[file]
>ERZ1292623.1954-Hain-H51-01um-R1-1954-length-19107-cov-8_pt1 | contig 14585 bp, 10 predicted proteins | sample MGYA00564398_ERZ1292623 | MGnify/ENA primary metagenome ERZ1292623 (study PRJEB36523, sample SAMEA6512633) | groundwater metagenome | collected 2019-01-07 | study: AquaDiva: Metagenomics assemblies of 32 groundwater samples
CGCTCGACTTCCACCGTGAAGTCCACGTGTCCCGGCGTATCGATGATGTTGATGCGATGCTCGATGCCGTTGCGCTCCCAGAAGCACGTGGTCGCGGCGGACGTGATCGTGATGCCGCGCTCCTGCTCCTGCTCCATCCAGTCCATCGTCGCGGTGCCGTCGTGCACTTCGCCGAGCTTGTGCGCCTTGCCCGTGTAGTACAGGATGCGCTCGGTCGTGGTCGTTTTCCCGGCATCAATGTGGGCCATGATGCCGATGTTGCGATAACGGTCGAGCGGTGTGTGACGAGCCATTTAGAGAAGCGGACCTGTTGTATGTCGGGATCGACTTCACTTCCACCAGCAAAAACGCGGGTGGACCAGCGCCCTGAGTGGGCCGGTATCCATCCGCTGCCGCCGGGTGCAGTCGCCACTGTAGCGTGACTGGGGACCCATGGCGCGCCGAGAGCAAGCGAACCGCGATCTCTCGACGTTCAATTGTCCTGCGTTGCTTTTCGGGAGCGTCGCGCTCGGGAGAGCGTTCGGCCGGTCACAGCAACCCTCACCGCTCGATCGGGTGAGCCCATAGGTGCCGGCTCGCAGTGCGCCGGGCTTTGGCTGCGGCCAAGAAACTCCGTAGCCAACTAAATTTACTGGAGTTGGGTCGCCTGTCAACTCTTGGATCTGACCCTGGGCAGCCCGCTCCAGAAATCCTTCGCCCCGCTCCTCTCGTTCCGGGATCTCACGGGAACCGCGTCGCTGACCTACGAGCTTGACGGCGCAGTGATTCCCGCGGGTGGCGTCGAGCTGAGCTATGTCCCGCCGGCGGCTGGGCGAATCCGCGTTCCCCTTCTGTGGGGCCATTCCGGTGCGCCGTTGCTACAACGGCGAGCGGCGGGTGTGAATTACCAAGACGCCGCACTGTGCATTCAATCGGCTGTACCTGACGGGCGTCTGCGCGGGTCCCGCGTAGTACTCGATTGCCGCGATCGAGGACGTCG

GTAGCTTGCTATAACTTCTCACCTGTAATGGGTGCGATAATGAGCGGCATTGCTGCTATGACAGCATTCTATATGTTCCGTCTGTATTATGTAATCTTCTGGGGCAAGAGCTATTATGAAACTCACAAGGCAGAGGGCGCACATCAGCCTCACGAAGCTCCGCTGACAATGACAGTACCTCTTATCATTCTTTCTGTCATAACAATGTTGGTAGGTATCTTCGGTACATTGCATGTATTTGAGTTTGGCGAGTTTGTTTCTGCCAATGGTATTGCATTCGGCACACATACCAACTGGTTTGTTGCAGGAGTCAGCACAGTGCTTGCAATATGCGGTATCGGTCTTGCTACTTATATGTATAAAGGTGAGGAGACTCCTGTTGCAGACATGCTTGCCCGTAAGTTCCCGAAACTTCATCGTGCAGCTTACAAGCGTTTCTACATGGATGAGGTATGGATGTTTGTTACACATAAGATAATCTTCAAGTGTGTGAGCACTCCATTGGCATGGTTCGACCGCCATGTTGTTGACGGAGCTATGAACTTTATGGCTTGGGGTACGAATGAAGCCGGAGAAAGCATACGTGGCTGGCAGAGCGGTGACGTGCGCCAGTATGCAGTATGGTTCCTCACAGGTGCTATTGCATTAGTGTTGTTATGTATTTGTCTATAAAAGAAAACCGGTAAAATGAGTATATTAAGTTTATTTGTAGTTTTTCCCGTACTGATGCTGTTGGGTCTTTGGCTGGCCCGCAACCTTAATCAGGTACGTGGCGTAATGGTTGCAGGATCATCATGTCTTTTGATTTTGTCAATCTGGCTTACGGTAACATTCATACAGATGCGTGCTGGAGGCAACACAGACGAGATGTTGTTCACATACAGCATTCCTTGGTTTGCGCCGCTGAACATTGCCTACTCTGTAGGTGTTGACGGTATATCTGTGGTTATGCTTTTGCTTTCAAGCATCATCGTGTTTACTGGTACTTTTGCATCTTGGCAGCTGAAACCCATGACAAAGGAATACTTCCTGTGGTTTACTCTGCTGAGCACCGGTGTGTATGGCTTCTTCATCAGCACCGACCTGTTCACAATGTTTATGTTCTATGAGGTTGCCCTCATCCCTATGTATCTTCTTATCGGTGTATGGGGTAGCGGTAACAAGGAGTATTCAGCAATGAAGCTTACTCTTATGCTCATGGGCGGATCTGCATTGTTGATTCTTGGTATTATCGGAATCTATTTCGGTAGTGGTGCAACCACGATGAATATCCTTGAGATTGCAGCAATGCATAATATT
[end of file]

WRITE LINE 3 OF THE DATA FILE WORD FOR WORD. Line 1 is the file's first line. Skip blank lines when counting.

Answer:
GTAGCTTGCTATAACTTCTCACCTGTAATGGGTGCGATAATGAGCGGCATTGCTGCTATGACAGCATTCTATATGTTCCGTCTGTATTATGTAATCTTCTGGGGCAAGAGCTATTATGAAACTCACAAGGCAGAGGGCGCACATCAGCCTCACGAAGCTCCGCTGACAATGACAGTACCTCTTATCATTCTTTCTGTCATAACAATGTTGGTAGGTATCTTCGGTACATTGCATGTATTTGAGTTTGGCGAGTTTGTTTCTGCCAATGGTATTGCATTCGGCACACATACCAACTGGTTTGTTGCAGGAGTCAGCACAGTGCTTGCAATATGCGGTATCGGTCTTGCTACTTATATGTATAAAGGTGAGGAGACTCCTGTTGCAGACATGCTTGCCCGTAAGTTCCCGAAACTTCATCGTGCAGCTTACAAGCGTTTCTACATGGATGAGGTATGGATGTTTGTTACACATAAGATAATCTTCAAGTGTGTGAGCACTCCATTGGCATGGTTCGACCGCCATGTTGTTGACGGAGCTATGAACTTTATGGCTTGGGGTACGAATGAAGCCGGAGAAAGCATACGTGGCTGGCAGAGCGGTGACGTGCGCCAGTATGCAGTATGGTTCCTCACAGGTGCTATTGCATTAGTGTTGTTATGTATTTGTCTATAAAAGAAAACCGGTAAAATGAGTATATTAAGTTTATTTGTAGTTTTTCCCGTACTGATGCTGTTGGGTCTTTGGCTGGCCCGCAACCTTAATCAGGTACGTGGCGTAATGGTTGCAGGATCATCATGTCTTTTGATTTTGTCAATCTGGCTTACGGTAACATTCATACAGATGCGTGCTGGAGGCAACACAGACGAGATGTTGTTCACATACAGCATTCCTTGGTTTGCGCCGCTGAACATTGCCTACTCTGTAGGTGTTGACGGTATATCTGTGGTTATGCTTTTGCTTTCAAGCATCATCGTGTTTACTGGTACTTTTGCATCTTGGCAGCTGAAACCCATGACAAAGGAATACTTCCTGTGGTTTACTCTGCTGAGCACCGGTGTGTATGGCTTCTTCATCAGCACCGACCTGTTCACAATGTTTATGTTCTATGAGGTTGCCCTCATCCCTATGTATCTTCTTATCGGTGTATGGGGTAGCGGTAACAAGGAGTATTCAGCAATGAAGCTTACTCTTATGCTCATGGGCGGATCTGCATTGTTGATTCTTGGTATTATCGGAATCTATTTCGGTAGTGGTGCAACCACGATGAATATCCTTGAGATTGCAGCAATGCATAATATT